This can alter due to the producer's desires, the weather surrounding the crop and the process. When discussing washed coffees it generally takes 18-24 hours. This is the correct amount of time to allow the process to go through all stages, in short, enough time for the bacteria to get going, the enzymes will break down the mucilage. The timing is key, too long or too short the coffee can miss those perfect flavour spots.

Why is it important to ferment coffee?
There are two key fundamentals when fermenting coffee, firstly to clean the bean and secondly to add flavour and a unique quality.

                 Dry fermentation in Huehuetenango Guatemala. Photo from DRWakefield

All coffee is fermented a little bit, but here’s a little information on the differences between washed, natural and pulped.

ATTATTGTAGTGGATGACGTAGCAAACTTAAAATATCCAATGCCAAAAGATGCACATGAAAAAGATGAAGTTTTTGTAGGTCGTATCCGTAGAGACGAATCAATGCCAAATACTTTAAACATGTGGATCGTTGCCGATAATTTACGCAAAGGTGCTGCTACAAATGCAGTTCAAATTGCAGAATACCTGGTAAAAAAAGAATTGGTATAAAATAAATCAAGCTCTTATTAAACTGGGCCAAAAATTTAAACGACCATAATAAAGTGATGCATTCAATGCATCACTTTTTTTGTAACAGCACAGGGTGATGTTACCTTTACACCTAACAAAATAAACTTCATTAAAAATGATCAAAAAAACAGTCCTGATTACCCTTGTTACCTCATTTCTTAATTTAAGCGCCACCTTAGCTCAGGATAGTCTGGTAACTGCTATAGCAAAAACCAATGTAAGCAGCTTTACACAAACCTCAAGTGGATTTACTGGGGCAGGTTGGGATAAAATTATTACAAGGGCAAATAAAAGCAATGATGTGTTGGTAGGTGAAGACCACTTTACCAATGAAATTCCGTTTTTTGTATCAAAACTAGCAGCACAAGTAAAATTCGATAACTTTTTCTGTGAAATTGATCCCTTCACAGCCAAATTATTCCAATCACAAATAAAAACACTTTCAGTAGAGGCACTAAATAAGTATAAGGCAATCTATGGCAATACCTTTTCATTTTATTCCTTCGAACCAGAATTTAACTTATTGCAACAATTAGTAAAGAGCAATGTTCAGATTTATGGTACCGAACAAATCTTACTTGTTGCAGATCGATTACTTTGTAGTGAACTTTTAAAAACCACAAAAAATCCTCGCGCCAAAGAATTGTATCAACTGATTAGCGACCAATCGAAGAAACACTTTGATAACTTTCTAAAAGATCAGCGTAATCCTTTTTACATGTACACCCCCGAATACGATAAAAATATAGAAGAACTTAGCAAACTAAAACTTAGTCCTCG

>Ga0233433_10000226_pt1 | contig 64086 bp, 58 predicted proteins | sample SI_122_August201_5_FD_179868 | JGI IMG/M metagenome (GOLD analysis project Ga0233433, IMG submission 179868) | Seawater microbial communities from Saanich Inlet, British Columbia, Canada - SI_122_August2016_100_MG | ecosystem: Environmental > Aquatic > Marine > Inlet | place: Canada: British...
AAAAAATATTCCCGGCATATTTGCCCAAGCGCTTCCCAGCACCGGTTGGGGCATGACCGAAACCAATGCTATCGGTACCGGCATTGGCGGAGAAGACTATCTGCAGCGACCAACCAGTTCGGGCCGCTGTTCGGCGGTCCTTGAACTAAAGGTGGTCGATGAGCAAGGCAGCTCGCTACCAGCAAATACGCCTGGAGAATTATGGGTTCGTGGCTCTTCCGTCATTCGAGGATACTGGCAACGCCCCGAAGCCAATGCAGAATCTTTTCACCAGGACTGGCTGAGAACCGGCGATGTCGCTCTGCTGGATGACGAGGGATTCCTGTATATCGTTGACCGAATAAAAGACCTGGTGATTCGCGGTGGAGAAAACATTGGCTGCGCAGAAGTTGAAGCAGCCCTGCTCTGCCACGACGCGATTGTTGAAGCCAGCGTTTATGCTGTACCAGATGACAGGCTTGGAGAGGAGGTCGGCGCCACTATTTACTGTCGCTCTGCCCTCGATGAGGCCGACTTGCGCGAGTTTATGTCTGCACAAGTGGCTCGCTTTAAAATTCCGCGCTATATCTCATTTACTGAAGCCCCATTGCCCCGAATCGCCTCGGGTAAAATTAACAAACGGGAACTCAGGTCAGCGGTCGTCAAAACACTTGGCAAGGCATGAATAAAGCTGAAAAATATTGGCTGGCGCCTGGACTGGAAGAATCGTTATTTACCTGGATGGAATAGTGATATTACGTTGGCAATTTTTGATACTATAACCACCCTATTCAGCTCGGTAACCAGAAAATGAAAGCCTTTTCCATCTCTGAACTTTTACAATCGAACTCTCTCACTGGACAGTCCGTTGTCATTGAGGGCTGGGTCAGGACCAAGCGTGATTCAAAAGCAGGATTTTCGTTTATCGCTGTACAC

Washed coffees are usually soaked in a tank for around 18-24 hours. During this time microorganisms eat away at the sugars which create enzymes, breaking down the mucilage (mucilage is the sweet sticky layer surrounding the coffee seed)This is the main process of the washed method, to remove mucilage.

With naturals the fermentation process is different, this is where the coffee ferments without water. Usually when the coffee cherry is plucked from the tree they are left to dry in the sun or the shade.Leaving the mucilage intact here is instrumental to the final flavour, so as fermentation occurs you get berry like and sticky sweetness. 

Another method is to throw the cherries into a stainless steel tank and fill with CO2… this is known as the carbonic maceration process.

This process is similar to natural with one key difference… the cherry is pulped (fully removed from the seed) and also left in the shade or sun to dry. The bacteria will feed on the mucilage until the environment becomes too dry for it to survive.